Chavez passed away just in time to be remembered as the usherer of the golden era of Venezuela for as soon as he passed in 2013, oil prices plummeted more than ever and were left to be dealt by the new and equally corrupt president Nicholas Maduro.


Maduro followed in the footsteps of his predecessor Chavez but he stopped all the social benefit schemes that were run by the previous governing body because the oil prices had plunged and the state revenue was not enough to bear the costs of these extensive projects. This step drastically affected his goodwill and people resented him. Maduro also fixed a lower exchange rate for the Bolivar for his friends and they began to sell them at the market exchange rate (which was 10,000 times the rate at which they were bought). This led to increased black marketing and public exploitation. He even replaced the panel of supreme court judges, to avoid any kind of opposition interference.


There could have been many solutions to the inflation caused by import shortage due to falling revenue from oil but deficit financing was definitely not one of them. Deficit financing resulted in the inflation rate skyrocketing and is very likely to touch 1 million by the end of this year. Most of this also happened because of Chavez’s approach to overemploy additional labour simply because of the availability of profits. These people were laid off when the oil prices fell and many were left no option but to immigrate which has created resentment against the nation due to the surge in number of migrants. It’s neighbours Columbia and Brazil, that were once generous have shown xenophobic inclinations. Commoners expected relief when Maduro recently announced a 3000% wage hike that is not viable for the industries and will eventually, result in a cost-wage spiral that pushes them further to the verge of collapse. Their external debt has also piled up to about $140bn, approximately 30% of GDP which they must honour in order to keep credibility intact in international eyes. To keep on repaying, less of these funds are directed towards imports, thus defeating the initial purpose of borrowing itself! Failed attempts to refinance and restructure the repayment process have been made under the pretext of “fighting financial persecution” (referring to the U.S. sanctions).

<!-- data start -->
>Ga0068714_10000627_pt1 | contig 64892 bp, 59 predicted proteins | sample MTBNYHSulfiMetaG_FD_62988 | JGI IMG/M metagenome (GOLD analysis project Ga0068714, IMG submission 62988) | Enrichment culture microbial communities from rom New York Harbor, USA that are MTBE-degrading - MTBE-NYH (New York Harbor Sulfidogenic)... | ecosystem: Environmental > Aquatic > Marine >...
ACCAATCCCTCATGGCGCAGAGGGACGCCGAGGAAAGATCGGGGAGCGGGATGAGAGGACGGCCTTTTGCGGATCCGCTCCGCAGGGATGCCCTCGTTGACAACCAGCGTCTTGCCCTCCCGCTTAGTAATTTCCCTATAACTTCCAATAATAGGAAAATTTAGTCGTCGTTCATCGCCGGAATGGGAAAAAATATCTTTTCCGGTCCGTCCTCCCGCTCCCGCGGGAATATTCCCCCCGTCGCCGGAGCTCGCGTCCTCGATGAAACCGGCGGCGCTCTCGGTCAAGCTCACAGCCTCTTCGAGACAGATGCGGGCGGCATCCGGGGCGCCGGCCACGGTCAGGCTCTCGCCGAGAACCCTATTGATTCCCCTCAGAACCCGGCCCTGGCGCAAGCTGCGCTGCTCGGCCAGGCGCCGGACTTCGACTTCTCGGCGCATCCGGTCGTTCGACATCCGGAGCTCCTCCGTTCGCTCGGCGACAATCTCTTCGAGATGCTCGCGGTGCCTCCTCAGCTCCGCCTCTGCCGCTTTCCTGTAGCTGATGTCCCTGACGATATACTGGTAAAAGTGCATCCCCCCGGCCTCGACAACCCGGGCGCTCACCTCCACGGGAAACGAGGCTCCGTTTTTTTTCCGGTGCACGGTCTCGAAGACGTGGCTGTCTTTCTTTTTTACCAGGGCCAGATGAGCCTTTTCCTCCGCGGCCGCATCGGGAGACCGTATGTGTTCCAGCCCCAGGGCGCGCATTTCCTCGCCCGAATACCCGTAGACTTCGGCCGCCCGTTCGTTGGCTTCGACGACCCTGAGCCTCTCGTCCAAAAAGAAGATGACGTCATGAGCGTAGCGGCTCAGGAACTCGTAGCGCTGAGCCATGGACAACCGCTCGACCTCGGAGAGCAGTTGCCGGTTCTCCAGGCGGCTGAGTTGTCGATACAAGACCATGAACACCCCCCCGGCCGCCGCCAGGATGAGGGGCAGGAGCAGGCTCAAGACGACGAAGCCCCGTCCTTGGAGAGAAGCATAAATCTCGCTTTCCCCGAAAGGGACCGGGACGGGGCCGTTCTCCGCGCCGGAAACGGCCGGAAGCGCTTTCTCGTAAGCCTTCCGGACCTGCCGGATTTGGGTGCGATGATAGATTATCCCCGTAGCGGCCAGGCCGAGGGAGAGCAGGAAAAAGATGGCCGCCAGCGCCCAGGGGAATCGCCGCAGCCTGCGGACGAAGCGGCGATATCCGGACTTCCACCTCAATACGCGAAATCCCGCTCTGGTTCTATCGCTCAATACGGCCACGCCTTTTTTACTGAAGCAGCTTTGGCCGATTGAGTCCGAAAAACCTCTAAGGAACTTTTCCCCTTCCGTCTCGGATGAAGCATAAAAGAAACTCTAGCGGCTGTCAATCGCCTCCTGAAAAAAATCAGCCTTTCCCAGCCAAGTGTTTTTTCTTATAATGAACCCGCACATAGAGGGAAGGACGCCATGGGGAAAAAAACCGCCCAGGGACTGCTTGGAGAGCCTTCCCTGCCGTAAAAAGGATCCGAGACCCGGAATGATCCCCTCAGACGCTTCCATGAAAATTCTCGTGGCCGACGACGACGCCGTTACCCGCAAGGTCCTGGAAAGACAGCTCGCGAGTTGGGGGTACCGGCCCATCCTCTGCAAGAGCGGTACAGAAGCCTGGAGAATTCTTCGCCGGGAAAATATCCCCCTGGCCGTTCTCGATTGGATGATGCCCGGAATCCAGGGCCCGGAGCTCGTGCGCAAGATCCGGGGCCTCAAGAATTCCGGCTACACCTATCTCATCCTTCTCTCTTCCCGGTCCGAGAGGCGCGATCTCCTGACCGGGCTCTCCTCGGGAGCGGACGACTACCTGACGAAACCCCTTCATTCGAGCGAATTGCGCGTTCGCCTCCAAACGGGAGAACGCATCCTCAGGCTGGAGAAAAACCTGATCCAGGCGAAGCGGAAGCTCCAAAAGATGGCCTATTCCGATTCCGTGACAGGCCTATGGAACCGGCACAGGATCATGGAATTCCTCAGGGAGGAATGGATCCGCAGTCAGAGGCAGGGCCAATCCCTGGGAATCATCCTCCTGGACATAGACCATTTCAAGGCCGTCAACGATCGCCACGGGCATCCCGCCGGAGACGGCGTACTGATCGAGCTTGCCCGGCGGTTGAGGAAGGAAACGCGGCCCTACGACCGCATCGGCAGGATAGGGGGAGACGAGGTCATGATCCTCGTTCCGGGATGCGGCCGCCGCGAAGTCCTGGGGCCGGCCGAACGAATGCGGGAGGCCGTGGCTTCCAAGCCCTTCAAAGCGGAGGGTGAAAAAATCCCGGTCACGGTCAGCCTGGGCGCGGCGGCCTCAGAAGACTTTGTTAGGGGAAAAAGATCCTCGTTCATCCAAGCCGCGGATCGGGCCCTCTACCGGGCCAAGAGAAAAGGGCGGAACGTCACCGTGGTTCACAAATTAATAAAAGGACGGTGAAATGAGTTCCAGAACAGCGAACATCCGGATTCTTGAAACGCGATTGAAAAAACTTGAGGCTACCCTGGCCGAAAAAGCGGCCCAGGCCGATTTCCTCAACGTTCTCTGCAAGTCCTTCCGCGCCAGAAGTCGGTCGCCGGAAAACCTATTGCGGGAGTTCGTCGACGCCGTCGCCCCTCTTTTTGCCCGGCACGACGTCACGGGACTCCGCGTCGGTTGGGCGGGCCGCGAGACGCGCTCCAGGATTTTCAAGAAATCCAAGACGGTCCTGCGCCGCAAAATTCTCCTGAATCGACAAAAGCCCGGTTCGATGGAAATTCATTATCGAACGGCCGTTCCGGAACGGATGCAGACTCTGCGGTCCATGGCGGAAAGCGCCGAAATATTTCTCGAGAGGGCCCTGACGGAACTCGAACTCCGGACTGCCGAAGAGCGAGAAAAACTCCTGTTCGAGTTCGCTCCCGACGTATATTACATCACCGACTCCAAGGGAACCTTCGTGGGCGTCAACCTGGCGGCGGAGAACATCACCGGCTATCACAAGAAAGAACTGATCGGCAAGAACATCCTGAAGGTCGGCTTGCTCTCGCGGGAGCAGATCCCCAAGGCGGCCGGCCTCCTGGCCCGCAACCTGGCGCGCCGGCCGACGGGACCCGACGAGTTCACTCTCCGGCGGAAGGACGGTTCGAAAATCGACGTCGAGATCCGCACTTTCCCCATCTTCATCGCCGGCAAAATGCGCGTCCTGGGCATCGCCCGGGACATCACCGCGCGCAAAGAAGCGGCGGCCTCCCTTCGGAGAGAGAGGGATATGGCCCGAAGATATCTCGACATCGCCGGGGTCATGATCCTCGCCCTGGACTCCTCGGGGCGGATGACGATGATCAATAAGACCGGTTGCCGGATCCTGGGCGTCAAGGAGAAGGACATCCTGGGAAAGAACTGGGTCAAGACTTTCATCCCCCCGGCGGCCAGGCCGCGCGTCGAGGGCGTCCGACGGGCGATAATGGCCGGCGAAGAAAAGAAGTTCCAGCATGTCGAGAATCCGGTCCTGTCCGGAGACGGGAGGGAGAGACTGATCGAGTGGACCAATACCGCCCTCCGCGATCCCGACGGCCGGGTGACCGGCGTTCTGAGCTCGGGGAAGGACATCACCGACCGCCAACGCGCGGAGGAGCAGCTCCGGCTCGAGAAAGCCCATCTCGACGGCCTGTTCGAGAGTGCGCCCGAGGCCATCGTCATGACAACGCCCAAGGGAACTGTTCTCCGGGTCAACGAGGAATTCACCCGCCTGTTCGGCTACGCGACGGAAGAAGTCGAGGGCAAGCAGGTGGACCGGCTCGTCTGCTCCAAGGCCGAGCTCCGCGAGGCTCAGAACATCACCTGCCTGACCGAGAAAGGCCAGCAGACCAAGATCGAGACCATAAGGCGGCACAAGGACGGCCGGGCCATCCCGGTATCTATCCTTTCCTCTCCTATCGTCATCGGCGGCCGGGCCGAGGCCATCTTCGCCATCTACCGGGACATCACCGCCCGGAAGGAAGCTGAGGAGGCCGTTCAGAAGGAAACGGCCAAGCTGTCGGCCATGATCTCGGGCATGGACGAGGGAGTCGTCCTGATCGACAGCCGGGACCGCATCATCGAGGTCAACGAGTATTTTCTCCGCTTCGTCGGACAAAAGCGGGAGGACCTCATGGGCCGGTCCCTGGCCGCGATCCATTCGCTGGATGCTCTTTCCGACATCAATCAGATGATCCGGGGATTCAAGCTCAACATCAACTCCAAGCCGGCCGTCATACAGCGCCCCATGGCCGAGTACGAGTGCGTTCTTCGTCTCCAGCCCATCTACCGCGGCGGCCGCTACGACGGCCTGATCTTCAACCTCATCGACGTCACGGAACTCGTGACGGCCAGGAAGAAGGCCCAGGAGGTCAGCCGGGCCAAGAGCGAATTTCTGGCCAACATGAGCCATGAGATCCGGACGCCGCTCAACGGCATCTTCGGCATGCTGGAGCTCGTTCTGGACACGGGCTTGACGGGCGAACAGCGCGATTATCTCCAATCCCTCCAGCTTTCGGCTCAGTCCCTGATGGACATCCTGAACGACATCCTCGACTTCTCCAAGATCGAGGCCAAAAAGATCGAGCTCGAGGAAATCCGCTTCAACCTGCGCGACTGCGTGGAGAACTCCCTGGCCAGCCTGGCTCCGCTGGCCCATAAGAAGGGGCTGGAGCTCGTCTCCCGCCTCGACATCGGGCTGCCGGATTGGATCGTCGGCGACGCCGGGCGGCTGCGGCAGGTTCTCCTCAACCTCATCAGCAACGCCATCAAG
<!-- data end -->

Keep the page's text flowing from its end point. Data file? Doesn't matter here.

With the disastrous course these policies have taken, there’s no option left but to seek external assistance and that is a bigger predicament in the year of trade wars. Considering its soured relations with USA, Maduro is now reaching out to its “Big Sister” China that has loaned it approximately $50 billion over the past decade. The recently introduced Sovereign Bolivar, which did nothing but slash out 5 zeroes from their currency, was also an apparent attempt to seek international validation on Maduro’s “revolutionary” endeavours. Petro is also another such venture. Although it’s being greatly defended by blockchain enthusiasts, it’s necessary to know that a cryptocurrency has no governing body and isn’t backed by assets, which is not the case with Petro. It will be subject to both oil price fluctuations and Maduro’s manipulations, which is the reason why most economists have shunned it. It also partly justifies why India rejected the much alluring offer. Accepting it would also have been hypocritical on part of RBI which has avoided association with banks dealing in cryptocurrency.


The old adage “Don’t put all your eggs in one basket” fits well with the Venezuelan scenario. Only if the leaders had better perception to diversify the economy in time or atleast maintain a sovereign wealth fund, the situation would have been better. Venezuela is in a state of collapse, with its capital Caracas being the world’s crime capital, it is facing humanitarian and immigration crises. Its attempts to help itself out, though, are feeble.


By Tanya Tekriwal and Riya Kaul